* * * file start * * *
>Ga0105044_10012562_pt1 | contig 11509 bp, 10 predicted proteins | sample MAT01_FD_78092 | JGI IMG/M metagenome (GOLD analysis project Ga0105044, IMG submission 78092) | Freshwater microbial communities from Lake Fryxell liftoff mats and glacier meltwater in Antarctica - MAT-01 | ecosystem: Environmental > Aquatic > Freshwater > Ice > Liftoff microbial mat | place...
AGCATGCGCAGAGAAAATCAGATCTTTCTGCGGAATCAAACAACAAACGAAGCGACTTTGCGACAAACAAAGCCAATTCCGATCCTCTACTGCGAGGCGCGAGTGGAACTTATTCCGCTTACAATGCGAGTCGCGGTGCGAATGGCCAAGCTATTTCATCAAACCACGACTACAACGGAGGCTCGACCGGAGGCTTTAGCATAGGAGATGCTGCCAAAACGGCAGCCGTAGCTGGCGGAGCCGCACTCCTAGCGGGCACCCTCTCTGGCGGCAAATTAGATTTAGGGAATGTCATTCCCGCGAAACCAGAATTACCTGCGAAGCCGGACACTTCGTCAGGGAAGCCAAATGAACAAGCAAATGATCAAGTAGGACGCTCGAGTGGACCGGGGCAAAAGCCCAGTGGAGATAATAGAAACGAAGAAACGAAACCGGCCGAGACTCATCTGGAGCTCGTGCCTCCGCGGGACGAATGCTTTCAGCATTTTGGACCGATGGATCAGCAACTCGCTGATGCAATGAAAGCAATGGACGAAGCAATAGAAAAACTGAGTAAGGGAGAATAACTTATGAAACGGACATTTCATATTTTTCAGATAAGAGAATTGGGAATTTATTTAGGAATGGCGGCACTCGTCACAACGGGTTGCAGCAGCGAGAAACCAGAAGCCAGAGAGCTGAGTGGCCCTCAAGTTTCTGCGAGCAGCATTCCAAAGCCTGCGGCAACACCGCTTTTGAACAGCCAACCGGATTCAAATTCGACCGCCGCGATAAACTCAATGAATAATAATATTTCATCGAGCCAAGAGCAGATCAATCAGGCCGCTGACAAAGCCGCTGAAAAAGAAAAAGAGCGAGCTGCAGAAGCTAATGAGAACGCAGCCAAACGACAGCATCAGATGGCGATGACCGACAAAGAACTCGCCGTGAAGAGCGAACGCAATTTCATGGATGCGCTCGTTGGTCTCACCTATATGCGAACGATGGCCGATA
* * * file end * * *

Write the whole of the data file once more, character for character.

>Ga0105044_10012562_pt1 | contig 11509 bp, 10 predicted proteins | sample MAT01_FD_78092 | JGI IMG/M metagenome (GOLD analysis project Ga0105044, IMG submission 78092) | Freshwater microbial communities from Lake Fryxell liftoff mats and glacier meltwater in Antarctica - MAT-01 | ecosystem: Environmental > Aquatic > Freshwater > Ice > Liftoff microbial mat | place...
AGCATGCGCAGAGAAAATCAGATCTTTCTGCGGAATCAAACAACAAACGAAGCGACTTTGCGACAAACAAAGCCAATTCCGATCCTCTACTGCGAGGCGCGAGTGGAACTTATTCCGCTTACAATGCGAGTCGCGGTGCGAATGGCCAAGCTATTTCATCAAACCACGACTACAACGGAGGCTCGACCGGAGGCTTTAGCATAGGAGATGCTGCCAAAACGGCAGCCGTAGCTGGCGGAGCCGCACTCCTAGCGGGCACCCTCTCTGGCGGCAAATTAGATTTAGGGAATGTCATTCCCGCGAAACCAGAATTACCTGCGAAGCCGGACACTTCGTCAGGGAAGCCAAATGAACAAGCAAATGATCAAGTAGGACGCTCGAGTGGACCGGGGCAAAAGCCCAGTGGAGATAATAGAAACGAAGAAACGAAACCGGCCGAGACTCATCTGGAGCTCGTGCCTCCGCGGGACGAATGCTTTCAGCATTTTGGACCGATGGATCAGCAACTCGCTGATGCAATGAAAGCAATGGACGAAGCAATAGAAAAACTGAGTAAGGGAGAATAACTTATGAAACGGACATTTCATATTTTTCAGATAAGAGAATTGGGAATTTATTTAGGAATGGCGGCACTCGTCACAACGGGTTGCAGCAGCGAGAAACCAGAAGCCAGAGAGCTGAGTGGCCCTCAAGTTTCTGCGAGCAGCATTCCAAAGCCTGCGGCAACACCGCTTTTGAACAGCCAACCGGATTCAAATTCGACCGCCGCGATAAACTCAATGAATAATAATATTTCATCGAGCCAAGAGCAGATCAATCAGGCCGCTGACAAAGCCGCTGAAAAAGAAAAAGAGCGAGCTGCAGAAGCTAATGAGAACGCAGCCAAACGACAGCATCAGATGGCGATGACCGACAAAGAACTCGCCGTGAAGAGCGAACGCAATTTCATGGATGCGCTCGTTGGTCTCACCTATATGCGAACGATGGCCGATA